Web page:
taking the lead on a selection. And also I think
there's a you know a great deal of trust where
if one of us says, all right, next episode, we're
doing it on I don't know, frog feed, you know,
to the other one, we might we might initially wonder

is there really an episode in frog Feed? There might
not be, this doesn't sound all that interesting, but we
tend to trust that the other person is interested because
they have found some ankle or they have figured out
how it's interesting, and I mean it always that always
ends up being the case. Yeah, And in general we
always find that, you know, you follow any topic, you

dive into any topic, you'll find the interesting things about it.

Speaker 3 (05:48):
I'm trying to think what criteria actually end up with
us most often ruling outer a topic. I would say
the most common reason we decide not to do a
topic is that we can't actually find very reliable sources
on it.

Speaker 2 (06:01):
Yeah, that can be it, I mean, and we should
have the caveat that. There are different factors involved in
weird house cinema versus core, but just talking about core
science here.

Speaker 3 (06:10):
I was thinking about core.

Speaker 2 (06:11):
Yeah, I guess across the board core and weird House,
if we realize that a topic starts maybe becoming a
little bit too much of a bummer, that might deter
us from pushing on. But not always. I mean sometimes
it's I mean, they're necessary bummers in life. You can't
avoid all of them. But I know there have been

times where I'm like, get interested in a topic, but
then I get down to it, I was like, do
I really want to talk about this? And so that
can definitely be a factor. Also, I guess We tend
to avoid super noozy things in part because those aren't
very evergreen. They're often still developing, and if you sort
of get in line to cover it, then you kind

of you're agreeing that you're going to keep covering it.
And sometimes that's fun. Sometimes that's the case for us,
but generally we don't do those sorts of episodes.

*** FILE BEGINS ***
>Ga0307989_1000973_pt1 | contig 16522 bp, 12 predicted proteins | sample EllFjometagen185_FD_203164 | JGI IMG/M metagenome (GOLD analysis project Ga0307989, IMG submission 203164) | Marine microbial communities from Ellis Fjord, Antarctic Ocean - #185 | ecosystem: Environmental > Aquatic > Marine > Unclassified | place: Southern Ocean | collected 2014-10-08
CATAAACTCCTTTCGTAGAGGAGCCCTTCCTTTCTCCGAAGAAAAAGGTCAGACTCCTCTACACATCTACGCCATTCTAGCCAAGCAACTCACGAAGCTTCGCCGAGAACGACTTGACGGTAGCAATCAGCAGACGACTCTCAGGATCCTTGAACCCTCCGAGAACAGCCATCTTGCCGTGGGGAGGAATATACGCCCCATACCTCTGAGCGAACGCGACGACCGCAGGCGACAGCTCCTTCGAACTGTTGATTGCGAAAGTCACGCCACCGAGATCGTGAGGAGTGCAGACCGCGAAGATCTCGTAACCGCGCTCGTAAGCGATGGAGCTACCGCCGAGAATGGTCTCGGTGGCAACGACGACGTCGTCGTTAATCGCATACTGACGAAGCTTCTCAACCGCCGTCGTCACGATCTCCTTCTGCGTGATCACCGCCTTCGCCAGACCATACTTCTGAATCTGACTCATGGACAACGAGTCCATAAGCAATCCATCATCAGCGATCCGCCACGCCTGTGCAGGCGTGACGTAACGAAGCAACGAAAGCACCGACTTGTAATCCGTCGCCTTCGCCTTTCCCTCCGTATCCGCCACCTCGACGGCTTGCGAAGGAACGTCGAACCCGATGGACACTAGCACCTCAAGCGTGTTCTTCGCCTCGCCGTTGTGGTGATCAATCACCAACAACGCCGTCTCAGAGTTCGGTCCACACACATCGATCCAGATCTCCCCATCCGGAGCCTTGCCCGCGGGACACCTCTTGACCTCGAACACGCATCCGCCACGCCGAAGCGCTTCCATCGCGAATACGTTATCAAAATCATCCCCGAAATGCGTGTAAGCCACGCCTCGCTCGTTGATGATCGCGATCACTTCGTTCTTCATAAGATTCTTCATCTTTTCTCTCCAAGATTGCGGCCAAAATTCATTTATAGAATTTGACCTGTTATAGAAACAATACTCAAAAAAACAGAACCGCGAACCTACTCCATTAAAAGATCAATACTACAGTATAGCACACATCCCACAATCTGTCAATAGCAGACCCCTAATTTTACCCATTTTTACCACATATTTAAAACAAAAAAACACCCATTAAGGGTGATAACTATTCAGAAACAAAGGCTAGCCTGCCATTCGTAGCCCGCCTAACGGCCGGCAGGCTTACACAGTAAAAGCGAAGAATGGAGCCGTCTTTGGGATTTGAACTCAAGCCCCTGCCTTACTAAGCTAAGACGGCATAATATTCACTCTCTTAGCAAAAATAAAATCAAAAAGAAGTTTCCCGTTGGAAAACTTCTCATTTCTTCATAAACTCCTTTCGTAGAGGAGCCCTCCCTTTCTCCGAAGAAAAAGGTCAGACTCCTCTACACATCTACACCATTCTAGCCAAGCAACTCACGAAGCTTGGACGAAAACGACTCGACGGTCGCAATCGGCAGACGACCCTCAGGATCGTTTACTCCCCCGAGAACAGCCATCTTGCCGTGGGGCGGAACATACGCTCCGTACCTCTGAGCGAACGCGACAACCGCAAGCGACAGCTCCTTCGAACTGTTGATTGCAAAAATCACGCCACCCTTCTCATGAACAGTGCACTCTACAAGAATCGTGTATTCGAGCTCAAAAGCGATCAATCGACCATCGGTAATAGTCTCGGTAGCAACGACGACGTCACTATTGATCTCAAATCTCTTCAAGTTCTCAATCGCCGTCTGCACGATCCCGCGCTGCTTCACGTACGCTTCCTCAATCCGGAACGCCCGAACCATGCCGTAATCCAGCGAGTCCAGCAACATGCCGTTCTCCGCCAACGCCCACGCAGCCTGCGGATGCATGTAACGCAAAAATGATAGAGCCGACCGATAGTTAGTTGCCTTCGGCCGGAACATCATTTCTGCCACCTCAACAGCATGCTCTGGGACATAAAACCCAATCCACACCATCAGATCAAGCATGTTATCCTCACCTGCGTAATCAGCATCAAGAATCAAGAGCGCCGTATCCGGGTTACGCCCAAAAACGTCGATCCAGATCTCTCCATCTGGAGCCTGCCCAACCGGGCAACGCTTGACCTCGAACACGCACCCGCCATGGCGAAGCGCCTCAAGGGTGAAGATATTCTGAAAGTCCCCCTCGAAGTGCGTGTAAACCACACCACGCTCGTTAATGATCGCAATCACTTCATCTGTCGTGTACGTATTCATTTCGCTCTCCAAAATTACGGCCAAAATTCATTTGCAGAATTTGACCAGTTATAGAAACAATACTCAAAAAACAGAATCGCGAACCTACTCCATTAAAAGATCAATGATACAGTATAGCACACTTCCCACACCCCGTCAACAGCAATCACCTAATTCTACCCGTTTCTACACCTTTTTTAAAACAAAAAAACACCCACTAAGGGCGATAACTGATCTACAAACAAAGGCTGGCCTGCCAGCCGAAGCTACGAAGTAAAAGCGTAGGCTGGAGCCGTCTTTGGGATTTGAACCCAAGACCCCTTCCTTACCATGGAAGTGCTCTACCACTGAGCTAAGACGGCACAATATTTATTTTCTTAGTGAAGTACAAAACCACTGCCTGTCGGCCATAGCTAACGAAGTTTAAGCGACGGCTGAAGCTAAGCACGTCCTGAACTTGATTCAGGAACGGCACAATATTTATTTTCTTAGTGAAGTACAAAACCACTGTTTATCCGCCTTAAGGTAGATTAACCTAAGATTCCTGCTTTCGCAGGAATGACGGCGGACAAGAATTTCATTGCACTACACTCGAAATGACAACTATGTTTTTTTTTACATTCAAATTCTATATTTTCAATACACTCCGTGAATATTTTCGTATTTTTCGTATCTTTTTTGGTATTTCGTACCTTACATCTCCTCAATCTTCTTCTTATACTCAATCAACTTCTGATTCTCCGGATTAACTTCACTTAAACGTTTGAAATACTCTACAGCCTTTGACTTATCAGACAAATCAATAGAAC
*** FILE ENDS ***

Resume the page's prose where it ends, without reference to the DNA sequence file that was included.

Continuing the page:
Speaker 3 (07:01):
Yeah, it's the newsiest to most recent topics we cover.
That are the ones that I find we need to
end up coming back and like doing corrections or updates
on because like something we said in the episode isn't
really lasting. I like it better when we can give
give a topic some time to sort of get some
second and third order commentary and analysis that we can

digest altogether before we try to cover it.

Speaker 2 (07:24):
Yeah. Absolutely, so there you have it. Partial answer, right, Yeah,
all right, Well, thanks for writing in great points, great questions.

Speaker 3 (07:32):
Totally thank you, Stephanie.

Speaker 2 (07:33):
All Right, This next one comes to us from Jenny.
Jenny writes it and says it's Hi, guys. I want
to say I love the show. I've been listening for
many years. I especially look forward to Weird House Cinema
every Friday. Your recent series on dust was really interesting,
but the last episode on dust storms reminded me of
one of the weirdest days of my life. My husband

and I were living in Manly, Australia in two thousand
and eight. One morning we awoke on what appeared to
be Mars. The sky was red and everywhere there was
sunlight it was red and at first I thought maybe
it was wildfires that were too close to the house,
but there was no smell or sight of smoke. What
actually happened was a giant storm of red dust from

Western Australia was covering Sydney and surrounding areas. The dust
was high in the atmosphere and blocking the sunlight, but
was not low enough to cause is shoes on the ground.
The dust could be seen as far away as the
coast of New Zealand. It took about two days for
it to move west over the ocean. If you google
pictures of it, it's mine bending. In the Wikipedia article,
the director of Blade Runner said he was inspired by

it when making the sequel. I hope you check it out.
My other comment today is on weird House Cinema. My
background is in clothing and textiles. When you go over
all the cast and crew. It would be nice if
you would include the costume designers. Sometimes you mention the
way that the costumes play a large part in the
field of the movies, and it would be great to
know who's behind it all the best, Jenny.

Speaker 3 (08:57):
Thank you, Jenny Well, first of all, yeah, about you
mentioning the two thousand and nine dust storms in Australia.
These really are crazy to look up. So if you've
never seen images of it before, yeah, definitely give them
a peek. And I can see exactly the comparison to
specifically a certain scene or sequence in Danevilleneuve's Blade Runner sequel.

There's like, oh, is it when he's going to try
to find Decord somewhere that there's like this red environment
with just like the sky is opaque and orange, and uh,
I think.

Speaker 2 (09:31):
So, yeah, I've only seen that one once and it
was it was visually stunning.

Speaker 3 (09:39):
Also, Jenny, Yes, I agree that the costume designers play
a huge part in the look and feel of a
lot of great and weird movies. And we don't have
time in our Weird House episodes to mention everybody who
contributed to a film. There are a lot of people
who make great contributions. But I agree that in tons
of cases, especially of genre cinema, you know, fantasy and

sci fi and horror, the kinds of things we cover
more often, costume design place an especially important and underappreciated role.

Speaker 2 (10:07):
I know sometimes we do single it out, we have
done it before, but yeah, it's not like part of
the regular template. However, I will say that one of
the two possible movies that we're going to cover next week,